In Metaphors We Live By, Lakoff and Johnson drew attention to the significant and often unnoticed work metaphors perform in our everyday use of language. Once you start paying attention you realize that metaphors (and figurative language in general) are not merely the ornaments of speech employed by poets and other creative types; they are an indispensable element of our most basic attempts to represent our experience of the world with words. Lakoff and Johnson also suggested that many of our most basic metaphors (up is good/down is bad; heavy is serious, light is not) are grounded in our embodied experience of reality. Did we not stand erect, for example, we’d have a very different set of metaphors.
It’s been thirty years since Metaphors We Live By was published, but it has been in the last few that studies have been confirming the link between embodied experience in the world and our metaphorical language. Many of these studies were helpfully summarized in the January 2010 issue of the Observer, a publication of the Association for Psychological Science. In a short article titled “The Body of Knowledge: Understanding Embodied Cognition,” Barbara Isanski and Catherine West describe a series of experimental studies that establish links between our bodily experience and our metaphorical language. Here’s a sampling of some of those links:
- Temperature and social relationships — think “cold shoulder”
- Cleanness and moral purity — think Lady MacBeth or Pontius Pilate
- Color and morality — think black is bad
- Weight and judgment/seriousness — think “a heavy topic” or “deep issue”
- Movement and progress/achievement — think “forward looking,” “taking a step back”
Most interesting perhaps are the elaborate set ups of the experiments that attempted to get at these connections and the article does nice job of succinctly describing each. For example:
In a recent study by Nils B. Jostmann (University of Amsterdam), Daniël Lakens (Utrecht University), and Thomas W. Schubert (Instituto Superior de Ciências do Trabalho e da Empresa, Lisbon), volunteers holding a heavy clipboard assigned more importance to opinions and greater value to foreign currencies than volunteers holding lighter-weight clipboards did. A lot of physical strength is required to move heavy objects around; these results suggest that in a similar way, important issues may require a lot of cognitive effort to be dealt with.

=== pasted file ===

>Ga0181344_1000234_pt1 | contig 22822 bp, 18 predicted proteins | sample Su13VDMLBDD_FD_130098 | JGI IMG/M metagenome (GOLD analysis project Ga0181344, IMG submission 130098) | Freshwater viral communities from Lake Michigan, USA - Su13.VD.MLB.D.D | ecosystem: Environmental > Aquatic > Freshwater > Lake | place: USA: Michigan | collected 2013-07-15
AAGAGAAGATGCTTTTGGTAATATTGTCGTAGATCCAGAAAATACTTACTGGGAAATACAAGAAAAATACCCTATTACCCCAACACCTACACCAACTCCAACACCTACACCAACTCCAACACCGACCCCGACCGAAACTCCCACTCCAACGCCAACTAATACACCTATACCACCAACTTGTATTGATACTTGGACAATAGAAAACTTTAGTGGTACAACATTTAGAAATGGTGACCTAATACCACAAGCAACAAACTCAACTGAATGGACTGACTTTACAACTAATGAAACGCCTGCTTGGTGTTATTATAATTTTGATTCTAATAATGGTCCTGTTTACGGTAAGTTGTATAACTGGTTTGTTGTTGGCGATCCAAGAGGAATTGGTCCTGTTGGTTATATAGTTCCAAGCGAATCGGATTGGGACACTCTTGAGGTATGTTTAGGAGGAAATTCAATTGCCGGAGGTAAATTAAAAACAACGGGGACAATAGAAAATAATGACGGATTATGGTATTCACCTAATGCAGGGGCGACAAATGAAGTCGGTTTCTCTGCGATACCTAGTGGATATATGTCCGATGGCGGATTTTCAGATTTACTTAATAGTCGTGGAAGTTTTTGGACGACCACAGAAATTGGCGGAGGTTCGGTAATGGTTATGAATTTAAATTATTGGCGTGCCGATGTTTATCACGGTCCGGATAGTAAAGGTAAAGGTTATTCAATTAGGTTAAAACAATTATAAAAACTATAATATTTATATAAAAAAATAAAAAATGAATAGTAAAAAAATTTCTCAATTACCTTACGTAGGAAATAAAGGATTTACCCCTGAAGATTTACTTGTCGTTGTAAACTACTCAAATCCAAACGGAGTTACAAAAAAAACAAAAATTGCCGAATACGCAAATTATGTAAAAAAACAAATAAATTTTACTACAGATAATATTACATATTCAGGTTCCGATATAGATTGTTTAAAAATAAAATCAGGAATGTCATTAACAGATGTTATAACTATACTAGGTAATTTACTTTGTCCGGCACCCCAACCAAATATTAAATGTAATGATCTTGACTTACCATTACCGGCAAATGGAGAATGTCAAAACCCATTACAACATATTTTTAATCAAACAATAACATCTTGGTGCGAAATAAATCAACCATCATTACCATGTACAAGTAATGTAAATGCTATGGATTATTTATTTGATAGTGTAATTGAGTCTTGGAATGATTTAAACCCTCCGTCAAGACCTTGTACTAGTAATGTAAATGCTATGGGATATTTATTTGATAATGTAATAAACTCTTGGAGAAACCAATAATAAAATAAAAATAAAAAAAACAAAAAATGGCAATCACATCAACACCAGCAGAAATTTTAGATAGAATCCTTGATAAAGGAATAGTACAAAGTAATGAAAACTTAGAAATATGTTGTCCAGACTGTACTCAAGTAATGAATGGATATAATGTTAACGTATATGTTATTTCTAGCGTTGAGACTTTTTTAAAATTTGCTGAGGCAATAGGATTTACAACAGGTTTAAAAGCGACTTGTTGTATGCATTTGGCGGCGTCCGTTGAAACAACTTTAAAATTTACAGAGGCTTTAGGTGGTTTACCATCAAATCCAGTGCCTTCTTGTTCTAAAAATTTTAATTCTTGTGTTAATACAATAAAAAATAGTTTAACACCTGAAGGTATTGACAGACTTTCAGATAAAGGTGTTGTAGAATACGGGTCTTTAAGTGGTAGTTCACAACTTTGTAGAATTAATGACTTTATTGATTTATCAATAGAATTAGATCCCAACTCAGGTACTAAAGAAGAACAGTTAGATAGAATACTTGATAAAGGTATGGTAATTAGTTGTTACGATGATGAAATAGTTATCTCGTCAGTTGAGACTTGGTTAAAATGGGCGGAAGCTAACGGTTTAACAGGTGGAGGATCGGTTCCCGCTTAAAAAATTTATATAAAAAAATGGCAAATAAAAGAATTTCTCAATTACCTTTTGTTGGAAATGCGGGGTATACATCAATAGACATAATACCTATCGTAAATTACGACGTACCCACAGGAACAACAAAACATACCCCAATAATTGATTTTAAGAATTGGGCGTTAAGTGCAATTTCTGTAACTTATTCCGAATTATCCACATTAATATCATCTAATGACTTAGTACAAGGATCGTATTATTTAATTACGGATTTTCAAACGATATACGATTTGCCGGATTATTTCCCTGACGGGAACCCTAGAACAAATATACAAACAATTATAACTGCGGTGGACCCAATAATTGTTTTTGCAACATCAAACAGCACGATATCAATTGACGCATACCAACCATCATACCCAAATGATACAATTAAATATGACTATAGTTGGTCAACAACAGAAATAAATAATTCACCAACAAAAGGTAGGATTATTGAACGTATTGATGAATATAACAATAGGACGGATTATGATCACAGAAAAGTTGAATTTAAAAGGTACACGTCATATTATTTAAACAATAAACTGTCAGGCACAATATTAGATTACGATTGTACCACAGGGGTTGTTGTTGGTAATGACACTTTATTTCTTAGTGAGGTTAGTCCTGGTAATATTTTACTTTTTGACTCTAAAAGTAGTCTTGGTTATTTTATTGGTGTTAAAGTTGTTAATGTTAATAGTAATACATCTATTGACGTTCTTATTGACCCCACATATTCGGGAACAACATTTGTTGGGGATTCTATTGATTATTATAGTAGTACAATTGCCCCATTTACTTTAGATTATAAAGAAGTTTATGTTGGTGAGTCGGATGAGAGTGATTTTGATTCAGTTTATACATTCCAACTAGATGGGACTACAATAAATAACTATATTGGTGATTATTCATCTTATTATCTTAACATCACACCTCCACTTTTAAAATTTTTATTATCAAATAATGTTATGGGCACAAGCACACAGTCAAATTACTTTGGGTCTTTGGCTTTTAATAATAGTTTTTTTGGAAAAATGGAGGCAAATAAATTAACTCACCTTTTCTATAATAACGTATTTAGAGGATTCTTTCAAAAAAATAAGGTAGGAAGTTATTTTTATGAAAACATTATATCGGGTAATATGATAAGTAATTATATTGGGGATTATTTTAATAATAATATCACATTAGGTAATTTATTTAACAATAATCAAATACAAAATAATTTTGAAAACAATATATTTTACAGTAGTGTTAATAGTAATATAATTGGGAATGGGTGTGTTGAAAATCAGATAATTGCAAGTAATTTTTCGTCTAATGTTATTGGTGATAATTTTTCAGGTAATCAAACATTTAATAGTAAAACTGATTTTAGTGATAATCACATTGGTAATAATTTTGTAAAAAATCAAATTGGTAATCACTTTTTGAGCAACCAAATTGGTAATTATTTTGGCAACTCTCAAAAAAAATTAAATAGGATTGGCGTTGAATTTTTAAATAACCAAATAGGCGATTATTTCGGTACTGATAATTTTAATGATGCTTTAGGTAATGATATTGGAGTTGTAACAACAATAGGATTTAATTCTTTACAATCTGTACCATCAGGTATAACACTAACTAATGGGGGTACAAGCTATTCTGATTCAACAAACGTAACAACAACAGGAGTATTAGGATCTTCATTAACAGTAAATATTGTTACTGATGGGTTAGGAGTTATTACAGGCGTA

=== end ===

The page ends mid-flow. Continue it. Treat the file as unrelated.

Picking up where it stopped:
As always bear in mind the nature of “recent studies,” but it is not too surprising to learn that our embodied experience is at the root of our way of talking and thinking about the world.
4 thoughts on “Darkness, Depth, Dirtiness: Metaphors and the Body”
Mike, another aspect of this is the nature of sound, and what sound communicates. This can most pointedly be seen in opera, and most clearly felt in the type casting of the bass and tenor roles.
Along the lines of “low is bad, high is good”, the bass is cast as either the villain, devil, old guy, or doctor in many baroque, classical, and romantic operatic librettos. The tenor (think “high is good”) is cast as the prince, the hero, the young man, etc.
Isn’t it interesting that the arts have been reflecting some of these trends since the mid-sixteen hundreds?
That is another fascinating angle on this body/metaphor connection! Thanks for that additional insight.
Glad to know I can count on my musician friends to compensate for my complete lack of gifting in that area.
the deeper irony is why _I_ send _YOU_ all the technology articles. cheers to that.
The same idea of embodied metaphors also applies to the discipline of visual design. it has taken me almost 30 years to realize that abstract principles of directional placement on a 2 dimensional field are directly related to our common human perception as upright, laterally symmetrical beings. So, those utterly mystified gallery attendees standing dumbfounded in front of a Mark Rothko or an Agnes Martin painting are largely unaware their responses to the images hinge so strongly on those artists knowledge of and exploitation of those very basic embodied principles. These were most definitely not taught to me back in art school 45 years ago, and it is largely to my own questioning that i have come to a realization that this is indeed the case.
The responder who introduced opera as a case for this made a wonderful insight which shows much of the products of our culture hinge upon appeals to this most basic elemental limitation of being a human being.